So you know the news round-ups I post here every weekday afternoon? I also gather news links for another site, OpenMedia.ca, every morning. This Vancouver-based non-profit digital rights advocacy group has successfully campaigned against usage-based-billing from ISPs, and continues the good fight against high wireless prices, secret trade deals and government spying.
There is some overlap between that site and these forums, and I sometimes miss that overlap in my daily race to get things done. Thanks to forums member HC – NO “i” for reminding me of this important story.
Dr. Michael Geist, a hero in his own right, published a piece in the Toronto Star earlier this month detailing the results of a Statscan survey on Canadian Internet use. Of particular interest are the numbers concerning the “wireless Internet”, aka mobile data:
Internet wireless use is easily the fastest growing way for Canadians to access the Internet – 48.6 per cent of Canadians used Internet wireless services in 2012, nearly double the 2010 rate of 26.2 per cent.
Then the other shoe drops:
While 67.8 per cent of all Canadians in the top income quartile have used Internet wireless services, only 26.4 per cent of the bottom income quartile have done so.
And it gets worse:
The 16 to 24 demographic are the heaviest users of wireless Internet services, but the gap between the rich and poor remains: 88.3 per cent of the top quartile use wireless Internet services, but that declines to 26.4 per cent for the poorest quartile.
In other words, almost three-quarters of Canada’s poorest Canadians — even the so-called digital natives — have never used mobile data because they cannot afford to.
Some might call it a luxury; I would argue that mobile data is an essential service, as important as broadband Internet in the home. There are probably better examples out there, but I can think of a couple of real-world cases based on my own observations where not having mobile data puts people at a very real disadvantage:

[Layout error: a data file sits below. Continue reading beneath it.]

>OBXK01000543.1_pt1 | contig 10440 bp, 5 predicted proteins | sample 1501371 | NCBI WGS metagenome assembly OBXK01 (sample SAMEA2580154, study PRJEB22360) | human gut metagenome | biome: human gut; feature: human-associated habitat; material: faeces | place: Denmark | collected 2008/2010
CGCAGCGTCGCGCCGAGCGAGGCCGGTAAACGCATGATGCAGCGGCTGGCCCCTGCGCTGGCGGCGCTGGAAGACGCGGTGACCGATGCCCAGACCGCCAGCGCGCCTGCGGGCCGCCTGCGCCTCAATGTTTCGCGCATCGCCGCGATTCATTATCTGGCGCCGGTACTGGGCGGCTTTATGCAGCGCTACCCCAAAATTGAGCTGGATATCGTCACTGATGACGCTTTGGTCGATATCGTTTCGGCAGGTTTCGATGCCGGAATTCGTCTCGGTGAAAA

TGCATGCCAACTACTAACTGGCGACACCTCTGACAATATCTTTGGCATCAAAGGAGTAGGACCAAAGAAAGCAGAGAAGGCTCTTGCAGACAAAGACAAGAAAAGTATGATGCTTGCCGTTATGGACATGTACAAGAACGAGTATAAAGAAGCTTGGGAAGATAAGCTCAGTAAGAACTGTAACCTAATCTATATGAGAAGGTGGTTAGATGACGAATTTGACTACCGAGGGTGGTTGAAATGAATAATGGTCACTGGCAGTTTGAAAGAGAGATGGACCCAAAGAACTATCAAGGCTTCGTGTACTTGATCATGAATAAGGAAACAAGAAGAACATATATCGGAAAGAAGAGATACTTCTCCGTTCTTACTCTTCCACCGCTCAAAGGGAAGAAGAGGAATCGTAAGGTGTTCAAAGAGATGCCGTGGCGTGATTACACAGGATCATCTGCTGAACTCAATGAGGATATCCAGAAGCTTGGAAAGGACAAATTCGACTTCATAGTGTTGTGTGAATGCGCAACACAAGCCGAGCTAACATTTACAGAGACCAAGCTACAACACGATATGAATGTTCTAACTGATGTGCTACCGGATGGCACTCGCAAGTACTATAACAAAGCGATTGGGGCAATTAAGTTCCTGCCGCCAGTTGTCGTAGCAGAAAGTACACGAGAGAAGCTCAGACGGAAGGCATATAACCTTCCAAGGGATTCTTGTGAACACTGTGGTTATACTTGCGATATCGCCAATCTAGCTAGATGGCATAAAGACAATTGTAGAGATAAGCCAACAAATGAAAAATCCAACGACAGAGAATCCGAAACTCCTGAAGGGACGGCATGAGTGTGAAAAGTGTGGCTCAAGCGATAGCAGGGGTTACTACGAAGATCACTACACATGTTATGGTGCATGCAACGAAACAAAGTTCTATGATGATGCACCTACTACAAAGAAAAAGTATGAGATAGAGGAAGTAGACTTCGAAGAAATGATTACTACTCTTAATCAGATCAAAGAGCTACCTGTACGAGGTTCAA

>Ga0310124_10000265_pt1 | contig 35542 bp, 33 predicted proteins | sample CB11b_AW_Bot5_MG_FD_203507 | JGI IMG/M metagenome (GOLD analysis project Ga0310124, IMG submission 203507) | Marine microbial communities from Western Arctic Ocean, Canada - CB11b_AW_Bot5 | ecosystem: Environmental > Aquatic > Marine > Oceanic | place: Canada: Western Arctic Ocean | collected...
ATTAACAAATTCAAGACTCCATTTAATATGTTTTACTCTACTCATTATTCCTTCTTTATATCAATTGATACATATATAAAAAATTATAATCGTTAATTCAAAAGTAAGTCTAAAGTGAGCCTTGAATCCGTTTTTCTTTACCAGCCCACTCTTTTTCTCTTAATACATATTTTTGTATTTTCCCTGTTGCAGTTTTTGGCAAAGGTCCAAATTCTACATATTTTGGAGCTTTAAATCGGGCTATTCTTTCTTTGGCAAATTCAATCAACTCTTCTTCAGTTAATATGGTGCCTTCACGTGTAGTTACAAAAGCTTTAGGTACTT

1. As the weather gets colder I see more people freezing their butts off at bus and streetcar stops in and around downtown Toronto. Mobile data would let them access a NextBus-powered app or site and know when their ride was coming, so they could wait somewhere warm in the meantime.
It doesn’t help that shiny new hardware is sold with heavy subsidies by carriers to put people further in debt, often with mandatory data plans that some users can’t afford to use.
And did you know that Bell no longer accepts in-store cash payments? A friend of a friend has no credit card, and has been forced to pay his monthly phone bill at Money Mart. A couple of months ago a payment wasn’t processed properly, and now this poor guy has collections after him for no good reason.
In drafting up this post I feel especially privileged to have not only a data plan but a mobile hotspot (or two) as well. But it’s not just First World Problems when I complain about the high cost of mobile service in this country; where SMS might be king in Africa, our mobile infrastructure is built upon data. And these amazing mobile computers that we carry around in our pockets are largely useless if we can’t afford to have them connected.